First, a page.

Categories: Electromagnetism, Physics, Plasma physics.

Lorentz force

The Lorentz force is an empirical force used to define the electric field \(\vb{E}\) and magnetic field \(\vb{B}\). For a particle with charge \(q\) moving with velocity \(\vb{u}\), the Lorentz force \(\vb{F}\) is given by:

\[\begin{aligned} \boxed{ \vb{F} = q (\vb{E} + \vb{u} \cross \vb{B}) } \end{aligned}\]

Uniform electric field

Consider the simple case of an electric field \(\vb{E}\) that is uniform in all of space. In the absence of a magnetic field \(\vb{B} = 0\) and any other forces, Newton’s second law states:

\[\begin{aligned} \vb{F} = m \dv{\vb{u}}{t} = q \vb{E} \end{aligned}\]

This is straightforward to integrate in time, for a given initial velocity vector \(\vb{u}_0\):

\[\begin{aligned} \vb{u}(t) = \frac{q}{m} \vb{E} t + \vb{u}_0 \end{aligned}\]

And then the particle’s position \(\vb{x}(t)\) is found be integrating once more, with \(\vb{x}(0) = \vb{x}_0\):

\[\begin{aligned} \boxed{ \vb{x}(t) = \frac{q}{2 m} \vb{E} t^2 + \vb{u}_0 t + \vb{x}_0 } \end{aligned}\]

In summary, unsurprisingly, a uniform electric field \(\vb{E}\) accelerates the particle with a constant force \(\vb{F} = q \vb{E}\). Note that the direction depends on the sign of \(q\).

Uniform magnetic field

Consider the simple case of a uniform magnetic field \(\vb{B} = (0, 0, B)\) in the \(z\)-direction, without an electric field \(\vb{E} = 0\). If there are no other forces, Newton’s second law states:

\[\begin{aligned} \vb{F} = m \dv{\vb{u}}{t} = q \vb{u} \cross \vb{B} \end{aligned}\]

Evaluating the cross product yields three coupled equations for the components of \(\vb{u}\):

\[\begin{aligned} \dv{u_x}{t} = \frac{q B}{m} u_y \qquad \quad \dv{u_y}{t} = - \frac{q B}{m} u_x \qquad \quad \dv{u_z}{t} = 0 \end{aligned}\]

Differentiating the first equation with respect to \(t\), and substituting \(\dv*{u_y}{t}\) from the second, we arrive at the following harmonic oscillator:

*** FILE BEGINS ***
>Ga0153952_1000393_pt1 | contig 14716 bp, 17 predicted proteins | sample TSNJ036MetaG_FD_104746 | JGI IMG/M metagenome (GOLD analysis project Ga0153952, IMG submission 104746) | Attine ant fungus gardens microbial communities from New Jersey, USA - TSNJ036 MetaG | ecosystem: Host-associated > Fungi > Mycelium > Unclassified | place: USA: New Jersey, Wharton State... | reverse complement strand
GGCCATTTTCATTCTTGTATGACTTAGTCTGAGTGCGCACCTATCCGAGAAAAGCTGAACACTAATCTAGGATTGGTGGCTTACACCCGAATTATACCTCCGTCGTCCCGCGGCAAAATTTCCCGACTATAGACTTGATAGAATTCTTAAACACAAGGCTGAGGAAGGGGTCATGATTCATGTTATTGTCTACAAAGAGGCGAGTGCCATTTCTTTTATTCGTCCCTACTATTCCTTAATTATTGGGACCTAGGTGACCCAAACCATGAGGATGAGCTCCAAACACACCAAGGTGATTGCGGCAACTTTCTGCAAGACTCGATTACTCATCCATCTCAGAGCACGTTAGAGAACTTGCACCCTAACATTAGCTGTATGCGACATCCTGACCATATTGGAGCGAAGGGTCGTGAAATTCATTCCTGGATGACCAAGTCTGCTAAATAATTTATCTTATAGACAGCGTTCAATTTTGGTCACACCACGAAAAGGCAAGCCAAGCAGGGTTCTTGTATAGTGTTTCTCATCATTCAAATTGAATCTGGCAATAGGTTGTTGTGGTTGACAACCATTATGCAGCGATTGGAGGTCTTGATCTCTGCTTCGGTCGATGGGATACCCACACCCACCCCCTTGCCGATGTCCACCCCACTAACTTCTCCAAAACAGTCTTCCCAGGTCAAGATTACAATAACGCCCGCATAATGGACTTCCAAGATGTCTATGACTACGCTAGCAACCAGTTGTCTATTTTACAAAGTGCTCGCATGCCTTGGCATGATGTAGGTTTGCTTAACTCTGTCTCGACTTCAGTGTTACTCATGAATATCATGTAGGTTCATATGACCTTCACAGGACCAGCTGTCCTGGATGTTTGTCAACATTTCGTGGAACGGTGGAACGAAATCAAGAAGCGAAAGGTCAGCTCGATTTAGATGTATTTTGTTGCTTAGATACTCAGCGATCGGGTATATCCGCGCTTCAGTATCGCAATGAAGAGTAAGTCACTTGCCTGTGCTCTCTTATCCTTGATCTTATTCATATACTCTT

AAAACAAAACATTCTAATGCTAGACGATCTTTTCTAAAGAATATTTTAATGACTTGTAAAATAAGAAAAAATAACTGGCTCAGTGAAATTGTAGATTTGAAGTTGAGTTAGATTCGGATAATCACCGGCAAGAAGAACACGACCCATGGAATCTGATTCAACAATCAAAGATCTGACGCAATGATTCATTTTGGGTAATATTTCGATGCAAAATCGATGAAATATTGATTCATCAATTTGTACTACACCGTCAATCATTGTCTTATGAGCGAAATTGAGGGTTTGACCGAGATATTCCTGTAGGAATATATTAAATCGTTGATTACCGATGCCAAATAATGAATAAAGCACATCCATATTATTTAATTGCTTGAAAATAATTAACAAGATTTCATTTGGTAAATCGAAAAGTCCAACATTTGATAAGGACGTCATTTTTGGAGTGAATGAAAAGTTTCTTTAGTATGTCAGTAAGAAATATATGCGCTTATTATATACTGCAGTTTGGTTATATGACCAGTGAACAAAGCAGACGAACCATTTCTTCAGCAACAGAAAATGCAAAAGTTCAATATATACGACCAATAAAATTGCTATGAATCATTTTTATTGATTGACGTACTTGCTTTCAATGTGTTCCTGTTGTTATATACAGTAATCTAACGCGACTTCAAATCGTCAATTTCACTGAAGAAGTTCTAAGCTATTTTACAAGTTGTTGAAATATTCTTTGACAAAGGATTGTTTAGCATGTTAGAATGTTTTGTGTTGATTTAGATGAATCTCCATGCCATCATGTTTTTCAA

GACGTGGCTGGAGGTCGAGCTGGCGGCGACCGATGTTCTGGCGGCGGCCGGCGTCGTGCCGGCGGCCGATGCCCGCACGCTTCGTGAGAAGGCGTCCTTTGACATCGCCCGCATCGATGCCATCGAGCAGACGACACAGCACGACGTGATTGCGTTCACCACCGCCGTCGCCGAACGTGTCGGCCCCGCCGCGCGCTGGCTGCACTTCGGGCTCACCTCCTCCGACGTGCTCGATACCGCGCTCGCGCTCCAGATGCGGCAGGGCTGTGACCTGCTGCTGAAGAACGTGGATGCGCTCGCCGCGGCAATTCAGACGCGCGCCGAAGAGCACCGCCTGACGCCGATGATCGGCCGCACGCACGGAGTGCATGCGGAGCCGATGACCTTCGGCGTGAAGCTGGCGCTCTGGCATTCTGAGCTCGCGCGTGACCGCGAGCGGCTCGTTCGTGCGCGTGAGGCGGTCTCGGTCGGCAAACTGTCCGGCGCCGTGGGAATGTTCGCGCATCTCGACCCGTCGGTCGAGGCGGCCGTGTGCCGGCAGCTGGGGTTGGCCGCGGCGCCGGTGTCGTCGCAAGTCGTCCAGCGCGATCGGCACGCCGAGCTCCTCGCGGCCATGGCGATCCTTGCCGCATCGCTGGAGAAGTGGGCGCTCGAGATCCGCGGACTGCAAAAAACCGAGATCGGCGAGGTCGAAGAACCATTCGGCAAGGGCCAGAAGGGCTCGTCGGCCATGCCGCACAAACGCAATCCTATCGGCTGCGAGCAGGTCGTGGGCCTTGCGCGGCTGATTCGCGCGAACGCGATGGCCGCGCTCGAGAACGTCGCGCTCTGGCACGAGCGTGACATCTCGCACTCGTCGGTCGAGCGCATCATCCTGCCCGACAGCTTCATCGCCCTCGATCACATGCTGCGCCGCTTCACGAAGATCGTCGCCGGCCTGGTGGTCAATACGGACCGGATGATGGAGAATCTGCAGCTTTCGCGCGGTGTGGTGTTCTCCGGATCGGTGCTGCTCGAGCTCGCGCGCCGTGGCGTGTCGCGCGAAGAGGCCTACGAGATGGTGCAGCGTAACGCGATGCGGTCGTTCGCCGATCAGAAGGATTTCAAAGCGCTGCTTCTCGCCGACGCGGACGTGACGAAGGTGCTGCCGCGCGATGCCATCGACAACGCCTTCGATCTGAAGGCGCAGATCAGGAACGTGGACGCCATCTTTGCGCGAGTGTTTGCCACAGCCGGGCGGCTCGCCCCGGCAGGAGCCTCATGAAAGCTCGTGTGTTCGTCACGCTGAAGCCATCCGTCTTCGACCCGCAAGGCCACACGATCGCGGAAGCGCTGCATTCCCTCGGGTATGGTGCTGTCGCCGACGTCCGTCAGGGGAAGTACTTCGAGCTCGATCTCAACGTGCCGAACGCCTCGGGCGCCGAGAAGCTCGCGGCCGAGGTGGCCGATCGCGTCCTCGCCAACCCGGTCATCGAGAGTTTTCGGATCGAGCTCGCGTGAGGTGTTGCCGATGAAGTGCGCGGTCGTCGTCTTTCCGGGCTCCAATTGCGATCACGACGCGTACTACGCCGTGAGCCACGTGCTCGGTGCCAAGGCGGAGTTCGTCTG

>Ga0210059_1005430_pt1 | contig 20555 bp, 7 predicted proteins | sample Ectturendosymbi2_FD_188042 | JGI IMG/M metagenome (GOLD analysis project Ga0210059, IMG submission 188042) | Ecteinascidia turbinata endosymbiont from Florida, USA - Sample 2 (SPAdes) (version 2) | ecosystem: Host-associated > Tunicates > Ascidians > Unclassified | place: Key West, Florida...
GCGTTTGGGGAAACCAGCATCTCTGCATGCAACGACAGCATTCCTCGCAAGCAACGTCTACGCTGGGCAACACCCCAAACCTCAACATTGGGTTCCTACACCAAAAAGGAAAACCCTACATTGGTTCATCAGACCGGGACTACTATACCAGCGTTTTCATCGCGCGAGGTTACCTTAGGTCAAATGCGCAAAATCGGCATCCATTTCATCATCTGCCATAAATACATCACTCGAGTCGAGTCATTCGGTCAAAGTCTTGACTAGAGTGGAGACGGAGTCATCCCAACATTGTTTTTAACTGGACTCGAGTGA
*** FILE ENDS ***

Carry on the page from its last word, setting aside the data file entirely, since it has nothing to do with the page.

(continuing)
\[\begin{aligned} \dv[2]{u_x}{t} = - \omega_c^2 u_x \end{aligned}\]

Where we have defined the cyclotron frequency \(\omega_c\) as follows, which may be negative:

\[\begin{aligned} \boxed{ \omega_c \equiv \frac{q B}{m} } \end{aligned}\]

Suppose we choose our initial conditions so that the solution for \(u_x(t)\) is given by:

\[\begin{aligned} u_x(t) = u_\perp \cos\!(\omega_c t) \end{aligned}\]

Where \(u_\perp \equiv \sqrt{u_x^2 + u_y^2}\) is the constant total transverse velocity. Then \(u_y(t)\) is found to be:

\[\begin{aligned} u_y(t) = \frac{m}{q B} \dv{u_x}{t} = - \frac{m \omega_c}{q B} u_\perp \sin\!(\omega_c t) = - u_\perp \sin\!(\omega_c t) \end{aligned}\]

This means that the particle moves in a circle, in a direction determined by the sign of \(\omega_c\).

Integrating the velocity yields the position, where we refer to the integration constants \(x_{gc}\) and \(y_{gc}\) as the guiding center, around which the particle orbits or gyrates:

\[\begin{aligned} x(t) = \frac{u_\perp}{\omega_c} \sin\!(\omega_c t) + x_{gc} \qquad \quad y(t) = \frac{u_\perp}{\omega_c} \cos\!(\omega_c t) + y_{gc} \end{aligned}\]

The radius of this orbit is known as the Larmor radius or gyroradius \(r_L\), given by:

\[\begin{aligned} \boxed{ r_L \equiv \frac{u_\perp}{|\omega_c|} = \frac{m u_\perp}{|q| B} } \end{aligned}\]

Finally, it is easy to integrate the equation for the \(z\)-axis velocity \(u_z\), which is conserved:

\[\begin{aligned} z(t) = z_{gc} = u_z t + z_0 \end{aligned}\]

In conclusion, the particle’s motion parallel to \(\vb{B}\) is not affected by the magnetic field, while its motion perpendicular to \(\vb{B}\) is circular around an imaginary guiding center. The end result is that particles follow a helical path when moving through a uniform magnetic field:

\[\begin{aligned} \boxed{ \vb{x}(t) = \frac{u_\perp}{\omega_c} \begin{pmatrix} \sin\!(\omega_c t) \\ \cos\!(\omega_c t) \\ 0 \end{pmatrix} + \vb{x}_{gc}(t) } \end{aligned}\]

Where \(\vb{x}_{gc}(t) \equiv (x_{gc}, y_{gc}, z_{gc})\) is the position of the guiding center. For a detailed look at how \(\vb{B}\) and \(\vb{E}\) can affect the guiding center’s motion, see guiding center theory.


  1. F.F. Chen, Introduction to plasma physics and controlled fusion, 3rd edition, Springer.

© Marcus R.A. Newman, a.k.a. "Prefetch". Available under CC BY-SA 4.0.